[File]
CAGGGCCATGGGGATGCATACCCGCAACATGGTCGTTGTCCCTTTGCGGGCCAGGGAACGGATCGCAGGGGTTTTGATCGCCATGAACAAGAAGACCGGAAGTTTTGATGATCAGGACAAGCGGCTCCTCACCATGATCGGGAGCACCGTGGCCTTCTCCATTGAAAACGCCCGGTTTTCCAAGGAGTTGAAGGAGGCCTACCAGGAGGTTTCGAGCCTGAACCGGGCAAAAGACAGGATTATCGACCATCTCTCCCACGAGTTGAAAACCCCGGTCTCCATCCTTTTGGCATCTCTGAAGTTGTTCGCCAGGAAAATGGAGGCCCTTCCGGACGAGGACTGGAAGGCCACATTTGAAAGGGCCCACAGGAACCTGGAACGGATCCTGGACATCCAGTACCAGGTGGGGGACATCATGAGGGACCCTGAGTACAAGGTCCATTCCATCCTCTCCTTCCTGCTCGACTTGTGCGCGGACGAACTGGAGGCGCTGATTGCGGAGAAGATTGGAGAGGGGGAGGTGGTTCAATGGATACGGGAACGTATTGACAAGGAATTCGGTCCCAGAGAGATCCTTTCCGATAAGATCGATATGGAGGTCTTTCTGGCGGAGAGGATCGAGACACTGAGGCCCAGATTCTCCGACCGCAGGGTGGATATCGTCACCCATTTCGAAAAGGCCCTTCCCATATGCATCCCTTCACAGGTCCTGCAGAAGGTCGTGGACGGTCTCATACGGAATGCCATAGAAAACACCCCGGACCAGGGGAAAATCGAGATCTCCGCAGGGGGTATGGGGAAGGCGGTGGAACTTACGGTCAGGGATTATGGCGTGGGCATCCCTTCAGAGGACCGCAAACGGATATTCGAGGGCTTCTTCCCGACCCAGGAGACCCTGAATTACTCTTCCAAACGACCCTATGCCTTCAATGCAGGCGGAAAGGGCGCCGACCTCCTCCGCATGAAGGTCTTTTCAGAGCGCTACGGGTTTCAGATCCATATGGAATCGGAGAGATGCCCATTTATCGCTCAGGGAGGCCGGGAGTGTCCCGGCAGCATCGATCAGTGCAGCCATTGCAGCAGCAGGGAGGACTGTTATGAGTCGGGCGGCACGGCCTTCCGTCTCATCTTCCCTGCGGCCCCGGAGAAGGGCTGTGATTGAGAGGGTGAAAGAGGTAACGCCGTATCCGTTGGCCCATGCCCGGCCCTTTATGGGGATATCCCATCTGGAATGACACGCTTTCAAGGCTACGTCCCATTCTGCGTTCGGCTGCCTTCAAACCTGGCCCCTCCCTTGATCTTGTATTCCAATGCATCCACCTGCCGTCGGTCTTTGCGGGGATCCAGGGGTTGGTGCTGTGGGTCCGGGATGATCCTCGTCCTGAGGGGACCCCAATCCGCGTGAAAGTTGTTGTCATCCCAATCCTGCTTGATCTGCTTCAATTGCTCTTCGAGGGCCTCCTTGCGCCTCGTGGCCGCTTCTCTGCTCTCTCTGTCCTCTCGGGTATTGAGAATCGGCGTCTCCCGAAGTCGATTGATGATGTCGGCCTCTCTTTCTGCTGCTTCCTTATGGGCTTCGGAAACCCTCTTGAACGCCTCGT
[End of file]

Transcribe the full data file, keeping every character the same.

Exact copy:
CAGGGCCATGGGGATGCATACCCGCAACATGGTCGTTGTCCCTTTGCGGGCCAGGGAACGGATCGCAGGGGTTTTGATCGCCATGAACAAGAAGACCGGAAGTTTTGATGATCAGGACAAGCGGCTCCTCACCATGATCGGGAGCACCGTGGCCTTCTCCATTGAAAACGCCCGGTTTTCCAAGGAGTTGAAGGAGGCCTACCAGGAGGTTTCGAGCCTGAACCGGGCAAAAGACAGGATTATCGACCATCTCTCCCACGAGTTGAAAACCCCGGTCTCCATCCTTTTGGCATCTCTGAAGTTGTTCGCCAGGAAAATGGAGGCCCTTCCGGACGAGGACTGGAAGGCCACATTTGAAAGGGCCCACAGGAACCTGGAACGGATCCTGGACATCCAGTACCAGGTGGGGGACATCATGAGGGACCCTGAGTACAAGGTCCATTCCATCCTCTCCTTCCTGCTCGACTTGTGCGCGGACGAACTGGAGGCGCTGATTGCGGAGAAGATTGGAGAGGGGGAGGTGGTTCAATGGATACGGGAACGTATTGACAAGGAATTCGGTCCCAGAGAGATCCTTTCCGATAAGATCGATATGGAGGTCTTTCTGGCGGAGAGGATCGAGACACTGAGGCCCAGATTCTCCGACCGCAGGGTGGATATCGTCACCCATTTCGAAAAGGCCCTTCCCATATGCATCCCTTCACAGGTCCTGCAGAAGGTCGTGGACGGTCTCATACGGAATGCCATAGAAAACACCCCGGACCAGGGGAAAATCGAGATCTCCGCAGGGGGTATGGGGAAGGCGGTGGAACTTACGGTCAGGGATTATGGCGTGGGCATCCCTTCAGAGGACCGCAAACGGATATTCGAGGGCTTCTTCCCGACCCAGGAGACCCTGAATTACTCTTCCAAACGACCCTATGCCTTCAATGCAGGCGGAAAGGGCGCCGACCTCCTCCGCATGAAGGTCTTTTCAGAGCGCTACGGGTTTCAGATCCATATGGAATCGGAGAGATGCCCATTTATCGCTCAGGGAGGCCGGGAGTGTCCCGGCAGCATCGATCAGTGCAGCCATTGCAGCAGCAGGGAGGACTGTTATGAGTCGGGCGGCACGGCCTTCCGTCTCATCTTCCCTGCGGCCCCGGAGAAGGGCTGTGATTGAGAGGGTGAAAGAGGTAACGCCGTATCCGTTGGCCCATGCCCGGCCCTTTATGGGGATATCCCATCTGGAATGACACGCTTTCAAGGCTACGTCCCATTCTGCGTTCGGCTGCCTTCAAACCTGGCCCCTCCCTTGATCTTGTATTCCAATGCATCCACCTGCCGTCGGTCTTTGCGGGGATCCAGGGGTTGGTGCTGTGGGTCCGGGATGATCCTCGTCCTGAGGGGACCCCAATCCGCGTGAAAGTTGTTGTCATCCCAATCCTGCTTGATCTGCTTCAATTGCTCTTCGAGGGCCTCCTTGCGCCTCGTGGCCGCTTCTCTGCTCTCTCTGTCCTCTCGGGTATTGAGAATCGGCGTCTCCCGAAGTCGATTGATGATGTCGGCCTCTCTTTCTGCTGCTTCCTTATGGGCTTCGGAAACCCTCTTGAACGCCTCGT